Saturday, July 07, 2007


I'm a Thriller in Korea

Korea is one of those countries where it is very difficult to identify the natives strictly by their appearance. When westerners discuss a Korean that they both are familiar with but may not be able to identify by name, we often say things like, “Do you know Rachel? You know … kind of short … has dark hair … talks with an accent?”

The nation as a whole is quite homogenized, and especially so outside of Seoul, where most of those with Anglo-centric origins have gathered. As such, I have found that it’s very easy to feel scrutinized while doing virtually anything in Korea that requires me to venture out into the public.

Many times, the people whisper words to each other they assume I won’t understand. At times, their glances linger on my personage for a substantially longer than average period of time. Then, of course, there are the children.

The best example I can offer of how children react to foreigners in this country took place on a typical Saturday night in the city of Chuncheon, when I was buying groceries (and yes, this is a typical Saturday night for me, and has been ever since the days of my youth, when my parents would organize the epic weekend trips to Super Wal-Mart). I stood at the checkout line, holding two bags with about $30 worth of goods in my hands, not sensing an extraordinary amount of attention being cast my way.

It was only due to a chance glimpse behind me when I notice the two kids: one boy, one girl, both of whose heads were geographically located at an approximate parallel to my waist. Another common feature of the two was the expression of absolute glee found on both of their faces: their lower jaws both extended to their respective nadirs, their lower lips tucked over the teeth on said jaw, and their eyelids spread so wide that their baby browns seemed ready to emerge and become satellites orbiting their larger planetary heads.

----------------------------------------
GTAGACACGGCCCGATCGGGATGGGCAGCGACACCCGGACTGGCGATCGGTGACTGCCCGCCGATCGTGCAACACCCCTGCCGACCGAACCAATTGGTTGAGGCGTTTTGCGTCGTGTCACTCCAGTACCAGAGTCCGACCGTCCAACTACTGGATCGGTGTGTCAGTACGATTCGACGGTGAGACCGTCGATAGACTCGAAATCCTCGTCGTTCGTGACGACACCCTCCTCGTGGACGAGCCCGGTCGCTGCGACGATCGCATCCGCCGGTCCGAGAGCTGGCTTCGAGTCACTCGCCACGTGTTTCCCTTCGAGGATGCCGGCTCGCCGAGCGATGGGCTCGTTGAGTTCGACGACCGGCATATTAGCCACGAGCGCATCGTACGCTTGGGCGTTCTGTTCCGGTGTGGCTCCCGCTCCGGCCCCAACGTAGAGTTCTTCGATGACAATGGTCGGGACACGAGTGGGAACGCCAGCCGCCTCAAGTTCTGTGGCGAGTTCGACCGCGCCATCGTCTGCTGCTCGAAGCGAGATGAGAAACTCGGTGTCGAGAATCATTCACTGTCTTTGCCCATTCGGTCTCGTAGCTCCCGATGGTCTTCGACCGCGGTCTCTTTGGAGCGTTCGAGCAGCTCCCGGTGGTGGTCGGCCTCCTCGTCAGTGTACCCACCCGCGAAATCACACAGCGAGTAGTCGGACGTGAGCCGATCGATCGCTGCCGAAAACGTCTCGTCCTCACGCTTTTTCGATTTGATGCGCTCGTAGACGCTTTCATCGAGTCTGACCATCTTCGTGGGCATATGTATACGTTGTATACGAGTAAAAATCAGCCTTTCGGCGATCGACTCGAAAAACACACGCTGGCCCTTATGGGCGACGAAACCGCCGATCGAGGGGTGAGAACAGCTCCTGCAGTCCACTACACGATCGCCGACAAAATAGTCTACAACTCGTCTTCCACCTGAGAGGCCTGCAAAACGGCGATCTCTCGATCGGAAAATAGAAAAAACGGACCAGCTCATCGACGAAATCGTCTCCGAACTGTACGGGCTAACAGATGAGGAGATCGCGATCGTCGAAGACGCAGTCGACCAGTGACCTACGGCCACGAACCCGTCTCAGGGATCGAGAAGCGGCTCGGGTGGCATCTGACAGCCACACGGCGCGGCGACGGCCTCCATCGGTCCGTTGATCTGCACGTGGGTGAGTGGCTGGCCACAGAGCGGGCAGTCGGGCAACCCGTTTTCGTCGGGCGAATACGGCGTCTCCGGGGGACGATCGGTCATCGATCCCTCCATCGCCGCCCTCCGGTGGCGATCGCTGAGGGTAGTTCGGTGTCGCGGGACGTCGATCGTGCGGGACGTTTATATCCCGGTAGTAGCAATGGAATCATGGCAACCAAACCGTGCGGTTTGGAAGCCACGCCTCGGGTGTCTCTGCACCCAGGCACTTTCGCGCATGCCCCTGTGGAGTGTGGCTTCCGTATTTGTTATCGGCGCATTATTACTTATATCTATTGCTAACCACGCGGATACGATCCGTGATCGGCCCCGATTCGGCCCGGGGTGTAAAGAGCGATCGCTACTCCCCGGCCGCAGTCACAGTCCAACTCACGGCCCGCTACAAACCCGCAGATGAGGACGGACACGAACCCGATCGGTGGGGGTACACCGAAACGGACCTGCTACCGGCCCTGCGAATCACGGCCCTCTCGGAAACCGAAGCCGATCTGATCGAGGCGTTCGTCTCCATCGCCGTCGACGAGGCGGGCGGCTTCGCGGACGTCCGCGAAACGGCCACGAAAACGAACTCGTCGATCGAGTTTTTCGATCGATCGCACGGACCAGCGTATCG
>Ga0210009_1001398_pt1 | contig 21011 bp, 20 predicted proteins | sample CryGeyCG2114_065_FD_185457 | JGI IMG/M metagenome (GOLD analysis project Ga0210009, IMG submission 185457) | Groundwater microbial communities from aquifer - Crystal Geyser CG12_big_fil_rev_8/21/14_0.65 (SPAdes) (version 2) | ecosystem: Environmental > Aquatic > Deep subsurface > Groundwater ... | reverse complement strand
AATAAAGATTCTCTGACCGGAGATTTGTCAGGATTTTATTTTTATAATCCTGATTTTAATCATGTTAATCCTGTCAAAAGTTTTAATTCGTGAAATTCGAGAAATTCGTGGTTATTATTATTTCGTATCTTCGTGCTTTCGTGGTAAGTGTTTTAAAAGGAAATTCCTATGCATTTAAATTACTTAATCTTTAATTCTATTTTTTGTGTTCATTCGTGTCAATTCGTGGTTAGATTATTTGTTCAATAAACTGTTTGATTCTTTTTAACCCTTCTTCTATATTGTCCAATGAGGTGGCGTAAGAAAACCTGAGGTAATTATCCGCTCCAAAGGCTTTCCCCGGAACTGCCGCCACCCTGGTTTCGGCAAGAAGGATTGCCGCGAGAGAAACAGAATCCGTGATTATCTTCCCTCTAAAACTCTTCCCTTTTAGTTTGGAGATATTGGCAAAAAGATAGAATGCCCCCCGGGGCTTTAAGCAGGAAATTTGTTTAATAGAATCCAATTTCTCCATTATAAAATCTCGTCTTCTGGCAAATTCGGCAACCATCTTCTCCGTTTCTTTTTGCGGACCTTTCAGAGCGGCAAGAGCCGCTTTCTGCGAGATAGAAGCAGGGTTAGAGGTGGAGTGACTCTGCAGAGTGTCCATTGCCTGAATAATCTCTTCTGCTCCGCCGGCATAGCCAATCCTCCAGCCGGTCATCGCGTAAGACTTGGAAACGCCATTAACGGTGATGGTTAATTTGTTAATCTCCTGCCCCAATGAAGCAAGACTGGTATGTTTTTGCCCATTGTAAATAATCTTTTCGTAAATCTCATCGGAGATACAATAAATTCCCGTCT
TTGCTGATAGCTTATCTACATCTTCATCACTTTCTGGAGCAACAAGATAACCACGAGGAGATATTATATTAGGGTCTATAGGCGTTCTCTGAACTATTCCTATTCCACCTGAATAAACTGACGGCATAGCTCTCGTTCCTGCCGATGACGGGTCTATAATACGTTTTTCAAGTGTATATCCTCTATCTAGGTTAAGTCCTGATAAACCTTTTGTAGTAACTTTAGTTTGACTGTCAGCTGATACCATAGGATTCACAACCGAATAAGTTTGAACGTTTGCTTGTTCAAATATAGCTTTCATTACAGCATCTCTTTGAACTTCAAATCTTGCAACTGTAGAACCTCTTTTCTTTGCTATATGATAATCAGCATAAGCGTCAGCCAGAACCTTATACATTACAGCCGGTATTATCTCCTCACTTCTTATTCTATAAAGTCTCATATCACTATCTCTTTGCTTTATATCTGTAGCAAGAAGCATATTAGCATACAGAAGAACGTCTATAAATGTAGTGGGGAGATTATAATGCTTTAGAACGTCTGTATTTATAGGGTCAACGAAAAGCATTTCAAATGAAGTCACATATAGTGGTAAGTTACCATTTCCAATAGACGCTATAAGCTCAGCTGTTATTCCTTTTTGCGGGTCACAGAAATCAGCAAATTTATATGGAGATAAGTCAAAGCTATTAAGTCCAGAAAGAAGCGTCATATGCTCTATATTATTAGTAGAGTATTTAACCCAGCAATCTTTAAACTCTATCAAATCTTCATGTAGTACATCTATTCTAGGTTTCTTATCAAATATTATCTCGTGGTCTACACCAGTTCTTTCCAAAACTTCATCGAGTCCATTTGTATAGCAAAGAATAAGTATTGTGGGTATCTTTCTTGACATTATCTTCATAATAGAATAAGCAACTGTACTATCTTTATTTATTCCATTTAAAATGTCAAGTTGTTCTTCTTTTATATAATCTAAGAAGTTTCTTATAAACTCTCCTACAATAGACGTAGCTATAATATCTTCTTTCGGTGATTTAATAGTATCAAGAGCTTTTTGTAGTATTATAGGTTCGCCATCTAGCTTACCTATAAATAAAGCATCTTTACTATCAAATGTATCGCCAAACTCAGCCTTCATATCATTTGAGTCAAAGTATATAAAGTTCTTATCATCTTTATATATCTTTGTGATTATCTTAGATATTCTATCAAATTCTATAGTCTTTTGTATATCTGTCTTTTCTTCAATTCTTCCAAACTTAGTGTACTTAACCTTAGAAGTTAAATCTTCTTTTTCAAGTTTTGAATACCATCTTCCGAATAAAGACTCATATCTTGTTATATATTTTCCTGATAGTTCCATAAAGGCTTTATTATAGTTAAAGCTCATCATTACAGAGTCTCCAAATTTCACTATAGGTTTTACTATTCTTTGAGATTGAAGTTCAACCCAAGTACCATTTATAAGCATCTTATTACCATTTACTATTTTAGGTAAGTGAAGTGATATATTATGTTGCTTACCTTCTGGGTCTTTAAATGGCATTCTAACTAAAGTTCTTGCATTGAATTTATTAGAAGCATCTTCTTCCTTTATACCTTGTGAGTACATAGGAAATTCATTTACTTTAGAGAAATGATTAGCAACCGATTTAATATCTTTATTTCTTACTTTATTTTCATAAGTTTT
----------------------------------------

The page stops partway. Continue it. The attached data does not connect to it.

My reaction was the typical awkward smile: closed mouth, lips curved upward to reach both cheeks, and eyes glancing sideways to be certain of where the exits were, just in case. “Uhm, hi,” I said.

Their mother tapped the girl, the older of the two, lightly on the shoulder and instructed her to give me the traditional Korean greeting of “Annyeong haseo” (literally, “Are you at peace?”).

The young girl responded with lisped version of that: “Annyeong hatheo!” They were obviously not English speakers, and my knowledge of their language does not extend far beyond the phrases which I find handy when answering the phone, such as “I am not Korean,” “I don’t speak Korean very well,” and “There are no Koreans here.” Therefore, I assumed our interaction was at an end and I could go back to focusing on the check-out line.

That’s when I felt their hands. I suppose I’m asking for it whenever I wear summer garments, because most Asian people have almost no visible body hair, while my arms and legs resemble a kind of blond rain forest. The children stroked at the hairs on my forearms for several minutes, perhaps enjoying its texture, or maybe to see if I would purr.

Such attention from children is not hard to understand. I can distinctly remember when I was slightly younger than their age and I met a very burly man who was probably in the neighborhood of my current height, which is 6’3. Although we were the same race and nationality, his physical stature inspired me to ask him, “Are you a giant?”

It’s hard to imagine how a person of that height and a vastly different appearance would have affected me at the time. Fortunately, imagination is not all I have to rely on, because many of the children in Korea are very expressive, even when they are not so happy to see me. Small girls have seen me, stopped what they were doing and started to bawl out loud. Small boys at dinner luncheons have refused to eat until I left the room.

Fortunately, excited curiosity is more common than unbridled terror. I used to refer to 3 p.m. as “magic hour,” because that’s when youth all over Korea emerge, wearing their school uniforms, ready to react to foreigners as if everyone of them were Thriller-era Michael Jackson.

For a long time, my response to this attention used to be one of great discomfort; I would try to convey via body language that I was just a regular guy trying to buy 2 percent milk, not a pop star who’d one day be brought down by a bad habit of spending the night with his pre-pubescent fans.

More recently, however, I’ve embraced my status. These days, if a child says “Hello!” to me as I’m walking by, I will pivot directions as if they held me on a yo-yo and immediately walk in their direction.

“Hi!” I shout. “Nice to meet you! What’s your name!? Hey, where are you going!?!?”

I’ve often wondered what it would be like to be a celebrity. One thing I have learned is that, when dealing with kids, dignity will only hold you back.

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